I see the Bronx Boys, the young men I photographed, as people who are abused and neglected by society. They are “outside the dream,” outside of the mainstream. But rather than succumbing to victimhood, they banded together and made a crew or family for themselves — brought themselves up and cared for each other. That is inspiring.
Many of your photographs in the series are incredibly candid. How did you persuade people to let you shoot them so openly? Did you spend a lot of time there?
I approach people I photograph as friends. I try to insert myself into their lives and live along with them. I try to approach things as an insider rather than as an “objective” journalist in the 1950s National Geographic mode of Europeans looking at “the natives,” as if they are an alien species. I become part of the community I photograph. I want to produce a true document that people who live there can look at and say, “yes, that is the way it was.” I try for that inside point of view. That takes time. I spent a great deal of time in the Bronx, sometimes remaining there for days.
Did you have lasting friendships with any of your subjects from these photographs?
I formed lasting relationships with many of the young men I photographed and with their families. We remain friends today. The Bronx in the 1970s was often dangerous. It could be a terrifying place. People got robbed and killed. Poverty breeds desperation. You had to be tough to survive. But the Bronx also felt like home because the people living there were (and still are) wonderful — very warm and friendly.
“I try to approach things as an insider rather than as an ‘objective’ journalist in the 1950s National Geographic mode of Europeans looking at ‘the natives,’ as if they are an alien species. I become part of the community I photograph.”
The Bronx felt like home to me because the people I photographed took me into their hearts and made me family. When you are family, a place can still be dangerous at times but it is home. People protect you. I am still close with many of the kids I photographed, who are now in their 40s and 50s with children and grandchildren of their own.
The text for Bronx Boys was written by two of the Bronx boys: Martin Dones and Jose Munoz. That is a good collaboration between a photographer and his subjects. I think the subject should have an equal voice in the project. That is the idea behind Bronx Boys — to give a voice to the aspirations of young people struggling to survive in poor, neglected corners of the world.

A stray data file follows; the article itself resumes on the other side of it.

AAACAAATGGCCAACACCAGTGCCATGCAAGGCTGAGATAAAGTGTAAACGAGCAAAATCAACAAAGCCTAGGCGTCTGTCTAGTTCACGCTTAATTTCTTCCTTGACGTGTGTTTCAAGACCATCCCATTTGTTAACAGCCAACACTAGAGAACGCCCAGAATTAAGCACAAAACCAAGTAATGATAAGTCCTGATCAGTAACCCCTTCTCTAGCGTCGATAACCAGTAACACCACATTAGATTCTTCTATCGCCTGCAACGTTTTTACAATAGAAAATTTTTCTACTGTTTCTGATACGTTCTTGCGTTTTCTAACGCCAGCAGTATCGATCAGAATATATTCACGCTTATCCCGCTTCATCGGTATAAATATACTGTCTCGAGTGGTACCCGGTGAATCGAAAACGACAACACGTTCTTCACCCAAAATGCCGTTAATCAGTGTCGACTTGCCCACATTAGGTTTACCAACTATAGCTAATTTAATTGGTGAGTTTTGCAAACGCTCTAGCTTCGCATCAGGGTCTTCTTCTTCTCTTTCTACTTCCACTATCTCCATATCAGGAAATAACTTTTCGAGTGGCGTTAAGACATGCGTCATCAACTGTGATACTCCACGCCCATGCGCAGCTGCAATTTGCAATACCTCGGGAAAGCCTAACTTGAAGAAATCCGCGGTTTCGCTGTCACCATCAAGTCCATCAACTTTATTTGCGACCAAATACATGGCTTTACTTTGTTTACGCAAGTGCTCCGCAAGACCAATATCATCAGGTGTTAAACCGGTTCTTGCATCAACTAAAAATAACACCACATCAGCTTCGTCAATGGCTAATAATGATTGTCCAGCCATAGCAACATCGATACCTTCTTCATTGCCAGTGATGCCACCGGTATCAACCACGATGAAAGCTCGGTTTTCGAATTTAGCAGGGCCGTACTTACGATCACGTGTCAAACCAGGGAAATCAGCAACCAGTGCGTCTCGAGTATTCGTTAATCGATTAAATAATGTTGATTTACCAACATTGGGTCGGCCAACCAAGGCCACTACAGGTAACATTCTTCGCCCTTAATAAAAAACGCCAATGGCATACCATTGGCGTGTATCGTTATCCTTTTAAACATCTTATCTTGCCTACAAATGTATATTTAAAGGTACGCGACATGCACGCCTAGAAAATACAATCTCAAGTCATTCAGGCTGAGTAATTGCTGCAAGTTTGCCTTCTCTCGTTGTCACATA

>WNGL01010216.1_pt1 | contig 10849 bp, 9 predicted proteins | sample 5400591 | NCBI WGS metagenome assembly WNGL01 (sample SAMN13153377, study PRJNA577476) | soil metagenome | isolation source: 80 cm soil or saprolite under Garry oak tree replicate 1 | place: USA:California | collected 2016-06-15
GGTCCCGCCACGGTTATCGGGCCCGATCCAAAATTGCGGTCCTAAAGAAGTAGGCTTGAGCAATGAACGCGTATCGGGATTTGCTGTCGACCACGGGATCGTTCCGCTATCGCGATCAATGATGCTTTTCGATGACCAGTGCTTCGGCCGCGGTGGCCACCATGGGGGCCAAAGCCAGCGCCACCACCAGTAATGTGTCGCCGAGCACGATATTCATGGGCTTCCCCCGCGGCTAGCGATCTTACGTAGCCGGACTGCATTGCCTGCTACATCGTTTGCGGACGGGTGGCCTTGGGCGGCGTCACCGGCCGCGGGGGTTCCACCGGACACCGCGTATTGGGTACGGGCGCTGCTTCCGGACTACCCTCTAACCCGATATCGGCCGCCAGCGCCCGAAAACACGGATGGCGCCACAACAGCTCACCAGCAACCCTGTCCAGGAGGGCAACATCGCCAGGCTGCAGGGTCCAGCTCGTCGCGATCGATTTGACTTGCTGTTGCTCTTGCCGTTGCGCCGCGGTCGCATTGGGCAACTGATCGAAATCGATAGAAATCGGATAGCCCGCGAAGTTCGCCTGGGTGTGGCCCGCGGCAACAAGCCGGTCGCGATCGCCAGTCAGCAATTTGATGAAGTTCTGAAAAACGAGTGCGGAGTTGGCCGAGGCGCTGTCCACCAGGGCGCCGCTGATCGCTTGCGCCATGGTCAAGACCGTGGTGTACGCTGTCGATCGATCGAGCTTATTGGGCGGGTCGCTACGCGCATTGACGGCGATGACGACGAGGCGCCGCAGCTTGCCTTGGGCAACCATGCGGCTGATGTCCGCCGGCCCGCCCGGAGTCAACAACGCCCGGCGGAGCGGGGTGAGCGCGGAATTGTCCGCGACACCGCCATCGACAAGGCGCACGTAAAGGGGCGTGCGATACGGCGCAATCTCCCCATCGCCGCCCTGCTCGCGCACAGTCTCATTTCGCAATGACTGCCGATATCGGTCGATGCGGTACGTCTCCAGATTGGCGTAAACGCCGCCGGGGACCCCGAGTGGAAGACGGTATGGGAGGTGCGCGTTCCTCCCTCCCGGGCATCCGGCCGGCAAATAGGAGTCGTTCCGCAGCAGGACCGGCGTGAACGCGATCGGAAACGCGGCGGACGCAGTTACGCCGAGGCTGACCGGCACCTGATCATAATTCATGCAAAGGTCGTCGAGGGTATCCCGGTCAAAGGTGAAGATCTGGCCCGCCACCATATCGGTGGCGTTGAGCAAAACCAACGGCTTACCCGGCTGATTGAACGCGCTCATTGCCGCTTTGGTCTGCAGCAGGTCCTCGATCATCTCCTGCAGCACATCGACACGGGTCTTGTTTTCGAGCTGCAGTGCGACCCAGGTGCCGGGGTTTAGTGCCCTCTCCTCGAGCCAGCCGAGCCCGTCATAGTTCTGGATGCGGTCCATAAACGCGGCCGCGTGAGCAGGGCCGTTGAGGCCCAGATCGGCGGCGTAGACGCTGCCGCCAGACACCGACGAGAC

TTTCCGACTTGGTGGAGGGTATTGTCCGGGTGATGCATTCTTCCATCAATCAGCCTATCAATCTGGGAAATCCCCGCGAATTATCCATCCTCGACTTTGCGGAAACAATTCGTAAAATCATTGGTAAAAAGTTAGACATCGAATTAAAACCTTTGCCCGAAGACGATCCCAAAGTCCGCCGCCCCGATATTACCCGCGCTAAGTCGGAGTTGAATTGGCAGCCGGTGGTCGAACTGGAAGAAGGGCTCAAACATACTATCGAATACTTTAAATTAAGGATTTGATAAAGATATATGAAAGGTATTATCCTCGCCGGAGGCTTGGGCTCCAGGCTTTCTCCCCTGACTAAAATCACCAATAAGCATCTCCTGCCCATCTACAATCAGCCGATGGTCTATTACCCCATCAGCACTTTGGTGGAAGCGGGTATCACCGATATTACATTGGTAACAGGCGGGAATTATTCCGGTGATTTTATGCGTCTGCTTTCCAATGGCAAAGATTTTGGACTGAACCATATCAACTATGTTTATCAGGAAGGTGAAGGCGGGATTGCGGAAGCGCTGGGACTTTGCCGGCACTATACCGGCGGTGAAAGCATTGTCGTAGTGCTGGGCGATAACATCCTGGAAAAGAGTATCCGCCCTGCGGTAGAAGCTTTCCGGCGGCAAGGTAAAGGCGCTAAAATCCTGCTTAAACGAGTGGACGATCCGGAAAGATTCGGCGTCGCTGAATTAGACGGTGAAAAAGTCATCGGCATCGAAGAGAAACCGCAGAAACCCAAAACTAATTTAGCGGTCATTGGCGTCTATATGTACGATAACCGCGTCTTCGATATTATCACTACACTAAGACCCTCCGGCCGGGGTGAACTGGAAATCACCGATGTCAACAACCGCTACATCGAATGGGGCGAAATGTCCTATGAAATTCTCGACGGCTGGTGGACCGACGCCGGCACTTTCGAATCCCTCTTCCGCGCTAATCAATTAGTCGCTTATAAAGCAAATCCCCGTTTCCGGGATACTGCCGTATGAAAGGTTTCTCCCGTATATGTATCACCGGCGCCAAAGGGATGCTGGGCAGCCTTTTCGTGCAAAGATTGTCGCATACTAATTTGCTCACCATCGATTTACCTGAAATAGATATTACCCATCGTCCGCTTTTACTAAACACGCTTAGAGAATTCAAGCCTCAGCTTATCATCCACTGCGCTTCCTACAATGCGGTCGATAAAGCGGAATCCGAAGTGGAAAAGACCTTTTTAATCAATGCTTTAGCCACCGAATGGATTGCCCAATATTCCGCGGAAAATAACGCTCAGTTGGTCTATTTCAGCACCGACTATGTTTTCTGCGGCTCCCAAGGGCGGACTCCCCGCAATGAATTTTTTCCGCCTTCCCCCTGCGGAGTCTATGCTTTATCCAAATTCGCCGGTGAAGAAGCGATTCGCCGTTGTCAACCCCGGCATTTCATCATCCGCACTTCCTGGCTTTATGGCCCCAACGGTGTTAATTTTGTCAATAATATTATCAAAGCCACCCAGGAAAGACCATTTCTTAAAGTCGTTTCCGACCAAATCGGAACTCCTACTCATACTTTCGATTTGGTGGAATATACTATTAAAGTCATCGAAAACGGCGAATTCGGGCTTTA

We had a book signing in the Bronx and 30 or 40 people who were in the book showed up. It was quite a reunion party.
Which is your favourite image and why?
I have many favourite images, but if I have to choose only one, it has to be my signature, iconic image Ralph Jumps, the photo of a boy jumping between two buildings. That photograph became a symbol of poor children all over the world — the dangers they faced just trying to play like normal kids. That image of hope is on the cover of the book.
Do you believe the ability of photography to raise awareness about important social issues, from poverty to race, has grown over time?
Photography has the ability to make people aware of things, but journalism and photography cannot produce change by themselves. That is a more complicated procedure. I am not sure this has grown over time. Images get wider distribution, but change is still a slow, cumbersome process. Look at the recent police shootings of young black men in the United States. Those images were splashed all over the place, people marched and protested; yet there are still no indictments. Awareness is just the first step in the process.
How do you feel now looking back through these photographs?
I feel great. Bronx Boys is a family album of sorts. The people in the book are my family and this set of photographs celebrates their lives.
What is the thing you are most proud of having done in your career so far?
I am most proud to have brought the lives, the dreams and hopes of poor children of the world to people’s attention.
Stephen Shames: Bronx Boys is available now, published by University of Texas Press.